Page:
“Hi there. Since you have and use an Epson Perfection V600 I wanted to ask you what is the optimal scan settings for scanning film negatives?
Right now I use 12800 dpi, but I have a feeling it’s overkill and all my indoor night time pictures have a lot of grain. I certainly appreciate whatever advice you have to offer.”
First off, you’re right — I am currently scanning all of my photos with the Epson Perfection V600 Photo Scanner. I have been listing all of my favorite hardware, software and products on my Photo Scanning Resources page. I started this page to let you all know about all of my favorite “scanning things” I have discovered and use.
I would say your gut feeling is right on — 12800 dpi is going to be overkill for negatives (film and slides). Hopefully you haven’t scanned too many of them already in case you now want to do them over.
12800 dpi is the “maximum interpolated resolution” that our Epson V600 scanners will scan. But, this is interpolated, which is a fancy way of saying “digital.” The scanner actually only scans up to 9600 dpi (the optical resolution). But using some technical “magic”, the software takes the 9600 dpi image and creates a higher resolution scan out of it.
If you’ve used some of the point and shoot digital cameras that have come out in the last 10 years, you know many of them have an “optical” zoom rating. Once you have zoomed in all the way, the actual glass lens no longer comes out any further. But, many still zoom in even tighter and that’s because it’s digitally pushing into the pixels to make the image “look” closer.
That’s basically what the scanner is doing as well when it’s using this digital (Interpolated) resolution. All it’s really doing is blowing up the pixels and cropping the image around it. The image quality doesn’t get better — really only worse.
So, my suggestion to anyone is never to go beyond the optical resolution of your scanner. So at the highest, with the Epson V600 don’t scan your prints, slides or negatives above 9600 dpi.
But, even that is overkill and you will see not only a massively huge file size, but also too much grain when scanning film. Computers these days are fast enough to handle the file size, but the additional grain isn’t so good.
What’s Is the Best DPI to Scan your Film Negatives and Slides?
I like to keep it simple and break people down into 2 categories. Those with basic goals, and those with advanced goals.
If you are scanning your negatives to just have some nice pictures, but you don’t really care about getting them perfect, or your computer is fairly old and you don’t want large file sizes for example, then 2000 dpi is just fine. This will make average people happy.
If however, you really want to do it the right way — you really want to archive the best quality of the image that you possibly can so you can pass them down to your family someday, then I would recommend going with a dpi between 3000 dpi – 4000 dpi.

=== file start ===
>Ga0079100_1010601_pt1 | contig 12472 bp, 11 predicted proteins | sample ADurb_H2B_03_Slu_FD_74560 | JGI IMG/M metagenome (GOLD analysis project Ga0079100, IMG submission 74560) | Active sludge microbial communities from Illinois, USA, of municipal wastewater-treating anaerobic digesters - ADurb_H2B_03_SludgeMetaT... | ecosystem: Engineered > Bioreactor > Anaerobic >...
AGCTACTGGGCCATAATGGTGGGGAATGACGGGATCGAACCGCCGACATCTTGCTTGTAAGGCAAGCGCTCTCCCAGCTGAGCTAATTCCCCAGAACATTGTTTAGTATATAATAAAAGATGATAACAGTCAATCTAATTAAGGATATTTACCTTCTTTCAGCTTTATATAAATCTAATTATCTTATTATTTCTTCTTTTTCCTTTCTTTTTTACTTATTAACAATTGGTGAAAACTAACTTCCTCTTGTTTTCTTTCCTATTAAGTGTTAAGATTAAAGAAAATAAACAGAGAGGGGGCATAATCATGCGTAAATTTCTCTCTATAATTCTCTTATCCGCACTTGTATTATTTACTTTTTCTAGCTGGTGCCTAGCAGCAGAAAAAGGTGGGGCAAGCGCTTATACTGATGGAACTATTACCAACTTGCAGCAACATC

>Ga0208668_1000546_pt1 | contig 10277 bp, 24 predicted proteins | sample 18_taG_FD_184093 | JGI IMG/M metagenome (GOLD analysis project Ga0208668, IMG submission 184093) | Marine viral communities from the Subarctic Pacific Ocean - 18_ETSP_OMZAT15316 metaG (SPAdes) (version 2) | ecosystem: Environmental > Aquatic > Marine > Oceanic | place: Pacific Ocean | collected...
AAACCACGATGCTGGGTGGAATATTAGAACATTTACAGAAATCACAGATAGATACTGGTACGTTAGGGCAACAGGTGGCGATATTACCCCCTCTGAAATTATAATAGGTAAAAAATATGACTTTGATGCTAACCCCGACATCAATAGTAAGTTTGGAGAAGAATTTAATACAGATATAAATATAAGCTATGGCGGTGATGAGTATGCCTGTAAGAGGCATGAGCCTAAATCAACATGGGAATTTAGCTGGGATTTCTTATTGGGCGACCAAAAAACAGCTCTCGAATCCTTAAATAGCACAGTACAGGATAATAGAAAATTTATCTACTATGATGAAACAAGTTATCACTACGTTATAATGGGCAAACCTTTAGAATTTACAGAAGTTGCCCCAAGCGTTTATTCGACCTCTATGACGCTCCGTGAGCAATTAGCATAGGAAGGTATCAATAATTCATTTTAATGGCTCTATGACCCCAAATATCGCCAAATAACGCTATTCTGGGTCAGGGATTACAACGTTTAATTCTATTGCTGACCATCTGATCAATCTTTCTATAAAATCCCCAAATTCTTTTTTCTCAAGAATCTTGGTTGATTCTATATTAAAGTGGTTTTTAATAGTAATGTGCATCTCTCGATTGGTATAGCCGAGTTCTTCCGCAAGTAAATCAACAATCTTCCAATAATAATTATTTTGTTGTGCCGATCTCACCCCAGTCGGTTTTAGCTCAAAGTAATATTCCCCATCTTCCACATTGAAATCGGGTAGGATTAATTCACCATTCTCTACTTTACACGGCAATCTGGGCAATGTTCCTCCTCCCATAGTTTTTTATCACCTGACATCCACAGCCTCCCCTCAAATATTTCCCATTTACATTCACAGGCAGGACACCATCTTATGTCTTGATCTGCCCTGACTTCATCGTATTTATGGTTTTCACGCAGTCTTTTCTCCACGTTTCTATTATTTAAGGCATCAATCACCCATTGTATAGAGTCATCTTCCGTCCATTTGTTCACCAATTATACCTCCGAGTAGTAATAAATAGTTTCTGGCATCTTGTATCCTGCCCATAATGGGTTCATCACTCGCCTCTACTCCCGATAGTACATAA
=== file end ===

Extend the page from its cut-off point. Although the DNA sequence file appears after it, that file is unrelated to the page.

If you try 4000 dpi and you feel there is too much grain, work your way down to 3000 dpi. But, I wouldn’t go any lower than 3000 if you really want to archive a high quality film scan.
And if even 4000 dpi seems to low for you, and you really want to try going a little higher — if it will make you sleep at night going a bit more — maybe try up to 5000 dpi and see if it introduces much more grain in your images.
Now Walter, I suggested dpi’s exceeding 4000 dpi going up to 5000 dpi for you because you seem to be fairly aggressive in the amount of DPI you are willing to work with. (Just know that those dpi’s will produce considerably large file sizes)
However, I feel most people with “advanced goals” should stick between the 3000 dpi – 4000 dpi range with their film negatives and slides.
Personally, I have chosen to scan my slides at 3200 dpi, a “preset number” that is easy to select in my scanning software. And with this setting, my slides end up being around 70-80 MB’s (megabytes) a piece.
It’s not specifically about negatives — it’s really mainly on prints — but I wrote a long post on my site about the best DPI to scan paper photographs that you might like to read if you want more information. Right in the middle of the article is the section on Optical DPI vs Digital with our scanner that you might find interesting. Here’s the link:
And, coincidentally, I recently wrote “Scanning Your Film Negatives vs. Prints: An Interesting Comparison” about a photo I had scanned at a scanning service recently. I had the print and the negative of the same photo scanned at the same time and I found some really interesting differences.
Thanks again for writing me. Please let me know how this works out for you. Seriously.
Thanks Walter! Cheers!
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